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Moving On to High School: A Tip Sheet for Parents of Children on Individualized Education Plans

Tools for Inclusion 18A


Originally published: 3/2004

Suggested audiences:

Using these tips: You may find many of these tips apply to students in settings other than public schools. While we have assigned steps to certain stages in the transition process, we recommend you read through all the tips and decide what makes the most sense for your family.

Families get some of their best ideas, information, and insights from talking to other families. Everything from the best durable equipment supplier, to the best place to get socks that fit under leg braces, to which dentists are the best with our kids-- they all get passed on by word of mouth.

Time spent in school is probably the single greatest feature of our children's lives, at least until age 22. So it only makes sense to make sure our sons and daughters get what they need from school. There have even been studies looking at which approaches result in the best school experience for students with disabilities. Even though families don't have much influence over how general education and special education courses are structured in schools, there are things that families can do to make the most of what their schools have to offer.

This tip sheet is based on the experiences of students with disabilities in public schools age 14-17, and their families. All the students had Individualized Education Plans (IEPs), and all were moving on from the middle school grades to high school (9th grade).

Before High School Starts...

The transition from 8th grade to high school is a very important one. Make sure that people who will be part of your teenager's high school experience are present at the 8th grade IEP meeting. Also include other important people in your adolescent's life.

Become familiar with your teenager's high school and staff before school starts. Take time to arrange an appointment and go in to the school.

When High School Is Just Beginning...

Attend orientation meetings and open houses at school; they are not just for "regular" education parents. This is how you learn about new programs, new teams, and any other opportunities that can help, such as community service, vocational programs, and electives.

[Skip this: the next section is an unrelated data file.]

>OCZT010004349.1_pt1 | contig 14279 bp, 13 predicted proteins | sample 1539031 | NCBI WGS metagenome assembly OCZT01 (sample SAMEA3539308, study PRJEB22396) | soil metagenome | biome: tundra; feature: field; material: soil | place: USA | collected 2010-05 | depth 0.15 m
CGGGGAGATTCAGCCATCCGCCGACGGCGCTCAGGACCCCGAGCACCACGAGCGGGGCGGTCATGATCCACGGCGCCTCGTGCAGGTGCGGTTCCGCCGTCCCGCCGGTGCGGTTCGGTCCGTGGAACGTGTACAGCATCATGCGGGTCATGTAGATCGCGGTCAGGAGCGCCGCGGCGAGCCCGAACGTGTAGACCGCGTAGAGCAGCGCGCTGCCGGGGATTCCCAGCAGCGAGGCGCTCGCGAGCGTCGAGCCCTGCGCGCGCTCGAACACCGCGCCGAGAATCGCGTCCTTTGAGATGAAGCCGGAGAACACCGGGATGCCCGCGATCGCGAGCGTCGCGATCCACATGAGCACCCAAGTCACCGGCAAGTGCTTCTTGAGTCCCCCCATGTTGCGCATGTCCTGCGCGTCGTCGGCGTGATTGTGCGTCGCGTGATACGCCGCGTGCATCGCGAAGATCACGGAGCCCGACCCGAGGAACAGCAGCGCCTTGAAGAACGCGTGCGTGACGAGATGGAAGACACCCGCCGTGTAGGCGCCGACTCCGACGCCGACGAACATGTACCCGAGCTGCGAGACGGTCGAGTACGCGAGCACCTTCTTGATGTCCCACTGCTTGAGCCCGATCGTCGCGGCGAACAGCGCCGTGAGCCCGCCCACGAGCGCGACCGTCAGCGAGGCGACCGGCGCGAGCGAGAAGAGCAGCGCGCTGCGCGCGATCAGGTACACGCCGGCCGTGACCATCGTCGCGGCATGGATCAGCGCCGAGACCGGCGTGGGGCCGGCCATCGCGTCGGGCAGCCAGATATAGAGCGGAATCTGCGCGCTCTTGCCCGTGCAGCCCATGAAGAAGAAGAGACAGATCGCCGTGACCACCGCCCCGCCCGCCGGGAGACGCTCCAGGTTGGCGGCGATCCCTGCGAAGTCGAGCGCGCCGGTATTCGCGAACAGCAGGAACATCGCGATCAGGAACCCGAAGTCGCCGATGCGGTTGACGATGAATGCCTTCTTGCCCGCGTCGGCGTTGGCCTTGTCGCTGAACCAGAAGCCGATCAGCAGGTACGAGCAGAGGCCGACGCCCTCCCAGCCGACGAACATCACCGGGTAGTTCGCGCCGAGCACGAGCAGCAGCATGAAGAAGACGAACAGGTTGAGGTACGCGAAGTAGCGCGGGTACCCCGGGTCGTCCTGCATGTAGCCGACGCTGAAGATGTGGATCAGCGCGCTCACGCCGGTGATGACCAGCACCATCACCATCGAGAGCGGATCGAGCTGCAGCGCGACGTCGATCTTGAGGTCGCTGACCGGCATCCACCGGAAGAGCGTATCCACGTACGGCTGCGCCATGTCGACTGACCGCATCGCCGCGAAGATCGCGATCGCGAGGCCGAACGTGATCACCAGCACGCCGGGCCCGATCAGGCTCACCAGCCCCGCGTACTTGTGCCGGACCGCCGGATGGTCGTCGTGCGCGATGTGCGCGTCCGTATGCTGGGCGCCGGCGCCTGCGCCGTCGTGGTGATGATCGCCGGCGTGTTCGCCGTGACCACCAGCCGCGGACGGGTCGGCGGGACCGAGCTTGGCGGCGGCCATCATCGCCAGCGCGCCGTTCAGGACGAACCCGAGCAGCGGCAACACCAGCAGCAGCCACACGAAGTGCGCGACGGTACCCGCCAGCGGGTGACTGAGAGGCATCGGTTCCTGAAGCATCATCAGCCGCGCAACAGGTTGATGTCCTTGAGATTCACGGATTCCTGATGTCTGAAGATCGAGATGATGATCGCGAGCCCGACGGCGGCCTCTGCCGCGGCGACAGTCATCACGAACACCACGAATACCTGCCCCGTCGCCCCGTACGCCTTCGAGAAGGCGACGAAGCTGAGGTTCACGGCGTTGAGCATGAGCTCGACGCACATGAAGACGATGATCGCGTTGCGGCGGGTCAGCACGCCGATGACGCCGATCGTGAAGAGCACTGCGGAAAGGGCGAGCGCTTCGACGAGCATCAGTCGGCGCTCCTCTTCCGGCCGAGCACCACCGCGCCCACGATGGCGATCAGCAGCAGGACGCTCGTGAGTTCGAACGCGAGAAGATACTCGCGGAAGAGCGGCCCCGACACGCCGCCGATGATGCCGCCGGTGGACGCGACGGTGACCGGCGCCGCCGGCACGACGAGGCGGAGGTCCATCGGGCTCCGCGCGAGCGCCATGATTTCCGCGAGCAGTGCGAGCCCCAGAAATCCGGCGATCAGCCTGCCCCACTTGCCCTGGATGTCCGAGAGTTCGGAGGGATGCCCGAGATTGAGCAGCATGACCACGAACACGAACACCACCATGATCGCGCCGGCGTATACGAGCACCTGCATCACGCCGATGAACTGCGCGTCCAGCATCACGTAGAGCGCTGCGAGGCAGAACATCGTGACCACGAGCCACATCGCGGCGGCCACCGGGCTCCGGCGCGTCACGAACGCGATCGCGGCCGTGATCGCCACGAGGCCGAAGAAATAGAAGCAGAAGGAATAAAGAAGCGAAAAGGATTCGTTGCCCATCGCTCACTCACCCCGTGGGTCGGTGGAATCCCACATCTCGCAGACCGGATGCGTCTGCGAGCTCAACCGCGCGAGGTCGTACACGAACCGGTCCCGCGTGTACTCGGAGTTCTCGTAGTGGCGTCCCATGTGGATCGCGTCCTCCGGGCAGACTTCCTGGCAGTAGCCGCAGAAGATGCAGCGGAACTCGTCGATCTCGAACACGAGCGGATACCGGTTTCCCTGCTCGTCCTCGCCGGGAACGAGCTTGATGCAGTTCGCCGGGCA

Throughout the High School Years...

Course Selection

Take high school course selection very seriously. State and federal laws require that students' course planning relate to their long-term plans starting at age 14. Course selection should match the vision that the student with their family's input have for the future (post-secondary education, training, employment). A vision statement should be part of the IEP.

Find ways to ensure that your teenager gets included in all the high school has to offer. For example, if your teenager is in classes with only special education students, talk with his educational team about making sure there is time in his schedule for inclusive activities. These could include lunchtime, gym, electives, clubs and other extracurricular programs.

Learn about person-centered planning and make it happen at your teen's school. Person-centered planning is a very powerful process, and the work it takes to make it happen is well worth it.


Don't wait for progress reports and teacher conferences to find out how things are going. Take the initiative to check in with teachers.

Remember, good teachers want more parent involvement and encourage families to come in to the school to meet.


Whole Life Planning for People with Disabilities. Manual and video, $109 for set. Available from TRN Inc., www.trninc.com, 1-866-823-9800. A useful reference for implementing a person-centered planning approach to assist young adults in making the transition from school to adult life. Key aspects emphasize the involvement of family, friends, and community members, with the student driving the process. The video illustrates whole life planning in action by depicting key aspects of the process and the experiences of three students.

Starting with Me: A Guide to Person-Centered Planning for Job Seekers. Tools for Inclusion, Vol. 10 No. 1, July 2002. Available from the Institute for Community Inclusion, www.communityinclusion.org, 617-287-4300. This brief reviews a three-stage career development process to help individuals with disabilities make satisfying job choices.

Websites on Person-Centered Planning: http://ici2.umn.edu/pcplanning/info/sites.html

Moving On to High School: A Tip Sheet for Parents of Children on Individualized Education Plans is a publication of the Institute for Community Inclusion (ICI), written by Linda Freeman.

Thanks to Maria Paiewonsky and Kathy Moriarty for their help with this material.

Institute for Community Inclusion
University of Massachusetts Boston
100 Morrissey Boulevard
Boston, MA 02125
617.287.4300 (voice)
617.287.4350 (tty)
617.287.4352 (fax)

Visit www.communityinclusion.org to read this product online, find other publications on this topic, or sign up for ICI's email announcement list.

ICI promotes the inclusion of people with disabilities in their communities. Family resources include publications on employment and education.

ICI: promoting inclusion for people with disabilities